Microsoft Windows – I remember back in the disk operating system (DOS) days, my DaD sat next to me at the computer and said, “Someday soon, we’ll be able to run more than one computer program at the same time. We’ll be able to flip back and forth between two programs without closing them.” He was talking about Windows 3.0 – the future of home computing. I sat there in amazement. It was hard for me to conceive of a time when you wouldn’t have to close the first program before loading another one.
Hard Drives – Oh, how I don’t miss the days of 5 1/4″ and 3 1/2″ floppy disks. The invention of the hard drive for home use made it practical to store files without accidentally demagnetizing or breaking the floppy disks when they were laying around your house. Hard drives came with their own cons though, with data corruption and frozen disks causing headaches for the first few years. As they evolved, we started producing more and more data. Moore’s Law kicked into high gear in the 1980’s.
Keyless Entry – This isn’t a technological advance that many people think of when computers, cell phones and the internet are involved. Keyless entry was an important change in the mid 1980’s. Today we couldn’t imagine having to get out your keys and physically unlock your car door every time you want to enter your vehicle. Before this technology became mainstream, that’s precisely what we had to do. Now we just pull out our keys and push a button to unlock all the doors or open the trunk, and we’re off and running. Newest advances in this technology mean you don’t ever have to push a button at all. Just get near your vehicle and it will recognize you automatically, unlock itself, start itself and adjust the settings to suit your desires. The future still holds many advances in this area of technology.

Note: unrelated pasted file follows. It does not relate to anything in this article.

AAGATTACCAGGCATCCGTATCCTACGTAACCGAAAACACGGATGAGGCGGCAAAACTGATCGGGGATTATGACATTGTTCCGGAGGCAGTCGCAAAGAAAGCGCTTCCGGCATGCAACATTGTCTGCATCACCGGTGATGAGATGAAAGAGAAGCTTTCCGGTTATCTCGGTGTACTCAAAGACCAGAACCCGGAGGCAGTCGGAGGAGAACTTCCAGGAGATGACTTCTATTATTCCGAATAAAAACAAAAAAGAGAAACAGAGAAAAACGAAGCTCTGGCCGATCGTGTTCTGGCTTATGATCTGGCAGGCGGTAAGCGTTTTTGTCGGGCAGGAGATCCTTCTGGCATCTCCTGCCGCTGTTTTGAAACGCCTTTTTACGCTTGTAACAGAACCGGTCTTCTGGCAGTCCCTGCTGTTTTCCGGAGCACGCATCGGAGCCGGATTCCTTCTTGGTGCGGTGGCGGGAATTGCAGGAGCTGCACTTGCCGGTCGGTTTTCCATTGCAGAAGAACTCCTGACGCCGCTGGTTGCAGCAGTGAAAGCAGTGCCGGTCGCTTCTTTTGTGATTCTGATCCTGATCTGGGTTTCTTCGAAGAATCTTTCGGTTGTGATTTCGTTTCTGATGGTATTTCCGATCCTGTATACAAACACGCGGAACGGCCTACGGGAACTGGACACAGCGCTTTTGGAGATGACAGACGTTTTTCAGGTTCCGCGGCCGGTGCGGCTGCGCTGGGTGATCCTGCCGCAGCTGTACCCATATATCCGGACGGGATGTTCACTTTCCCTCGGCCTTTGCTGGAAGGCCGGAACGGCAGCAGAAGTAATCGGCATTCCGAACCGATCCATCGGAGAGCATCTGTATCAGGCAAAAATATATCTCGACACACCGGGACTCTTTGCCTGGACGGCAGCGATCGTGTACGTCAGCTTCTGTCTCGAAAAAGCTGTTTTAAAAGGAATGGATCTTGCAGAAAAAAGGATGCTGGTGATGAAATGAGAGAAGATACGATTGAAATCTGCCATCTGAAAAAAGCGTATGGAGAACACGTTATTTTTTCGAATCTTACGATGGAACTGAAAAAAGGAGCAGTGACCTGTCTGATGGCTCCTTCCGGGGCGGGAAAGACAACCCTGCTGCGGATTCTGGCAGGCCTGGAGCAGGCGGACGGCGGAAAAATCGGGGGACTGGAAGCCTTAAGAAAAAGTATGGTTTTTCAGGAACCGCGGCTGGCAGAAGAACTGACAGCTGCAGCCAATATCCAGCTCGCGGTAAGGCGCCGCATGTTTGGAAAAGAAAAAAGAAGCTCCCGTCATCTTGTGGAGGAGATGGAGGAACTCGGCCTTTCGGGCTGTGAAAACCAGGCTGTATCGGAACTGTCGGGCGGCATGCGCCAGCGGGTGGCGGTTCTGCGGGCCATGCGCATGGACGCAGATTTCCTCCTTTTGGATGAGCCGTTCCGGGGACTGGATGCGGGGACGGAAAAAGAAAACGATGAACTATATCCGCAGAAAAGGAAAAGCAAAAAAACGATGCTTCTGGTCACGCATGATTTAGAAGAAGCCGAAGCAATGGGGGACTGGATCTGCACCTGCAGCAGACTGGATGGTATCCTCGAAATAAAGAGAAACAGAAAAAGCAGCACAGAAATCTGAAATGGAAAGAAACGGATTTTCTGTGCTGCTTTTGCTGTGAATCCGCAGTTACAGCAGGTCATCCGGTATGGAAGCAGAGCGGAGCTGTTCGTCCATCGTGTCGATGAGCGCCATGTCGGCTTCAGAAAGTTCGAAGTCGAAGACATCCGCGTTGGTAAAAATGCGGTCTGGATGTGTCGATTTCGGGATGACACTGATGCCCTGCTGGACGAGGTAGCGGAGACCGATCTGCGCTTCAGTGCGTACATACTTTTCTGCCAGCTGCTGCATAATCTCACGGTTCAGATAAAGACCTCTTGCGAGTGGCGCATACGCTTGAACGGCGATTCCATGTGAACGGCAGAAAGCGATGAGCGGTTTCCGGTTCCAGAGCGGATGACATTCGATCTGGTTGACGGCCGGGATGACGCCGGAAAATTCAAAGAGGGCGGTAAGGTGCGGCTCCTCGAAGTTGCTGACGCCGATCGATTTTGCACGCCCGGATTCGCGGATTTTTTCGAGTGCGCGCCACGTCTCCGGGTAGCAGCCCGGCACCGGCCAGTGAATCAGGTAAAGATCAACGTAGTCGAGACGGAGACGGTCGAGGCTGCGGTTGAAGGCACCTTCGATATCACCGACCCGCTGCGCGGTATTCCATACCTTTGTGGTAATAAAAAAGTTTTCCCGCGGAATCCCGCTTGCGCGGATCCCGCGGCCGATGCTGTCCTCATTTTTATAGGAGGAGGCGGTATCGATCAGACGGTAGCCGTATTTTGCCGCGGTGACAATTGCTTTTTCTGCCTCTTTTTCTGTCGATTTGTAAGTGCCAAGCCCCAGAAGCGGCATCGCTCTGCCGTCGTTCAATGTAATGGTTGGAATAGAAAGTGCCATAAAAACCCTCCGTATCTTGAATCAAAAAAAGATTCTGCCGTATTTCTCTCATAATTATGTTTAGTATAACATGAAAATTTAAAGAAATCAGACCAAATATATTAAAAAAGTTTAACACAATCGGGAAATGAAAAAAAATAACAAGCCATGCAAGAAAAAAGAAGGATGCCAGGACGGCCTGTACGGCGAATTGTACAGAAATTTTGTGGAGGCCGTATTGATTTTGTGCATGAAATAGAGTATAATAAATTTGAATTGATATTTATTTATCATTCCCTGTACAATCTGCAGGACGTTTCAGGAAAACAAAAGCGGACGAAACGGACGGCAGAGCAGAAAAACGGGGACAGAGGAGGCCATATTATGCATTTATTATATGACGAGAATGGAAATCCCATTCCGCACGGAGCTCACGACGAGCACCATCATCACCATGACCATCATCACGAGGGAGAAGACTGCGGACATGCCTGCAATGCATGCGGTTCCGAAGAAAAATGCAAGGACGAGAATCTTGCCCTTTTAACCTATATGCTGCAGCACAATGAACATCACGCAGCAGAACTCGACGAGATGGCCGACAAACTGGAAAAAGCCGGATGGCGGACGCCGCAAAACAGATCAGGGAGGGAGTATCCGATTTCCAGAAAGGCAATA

Compact Discs – The demise of the record, album and cassette tape was begun by the introduction of the compact disk (CD) in the mid 1980’s. The ability to have beautiful quality sound repeated continuously without stopping to rewind the tape or reset the record player was a wonderful advancement. I remember going to DJ shows with my DaD playing wedding receptions and parties with his gig Rainbow Music prior to the mainstream use of CDs. We had two record players and two cassette tape players and would rotate between them playing music for the parties. Nowadays, DJs simply set up a laptop computer and queue up MP3 files. Instant party! What a difference 15 years has made.
ATM & Debit Cards – This is another advancement that often gets overlooked. When people think of technology today they often do not think about payment methods. When I was in junior high school, if you wanted money you drove up to the bank and withdrew it from your account from a live teller. If the bank was closed, you were out of luck. In high school, banks began installing automated teller machines (ATM) and issuing ATM cards so that you could access your money from the machine even when the bank was closed. By the time I got to college, many businesses began accepting those ATM cards, rebranding them Debit cards, for most purchases. Cash was pretty much a thing of the past by the time I had a job and the ability to spend my own money in 1995.
These are just a few of the incredible technological advances that occurred before I got out of high school. In college it was a whole new ball game: Email, the Internet, cell phones, DVDs, digital cameras and flatbed scanners all came into my life during my undergraduate studies at Arizona State University between 1995 and 1999. It was a fast and exciting time for technology throughout the world.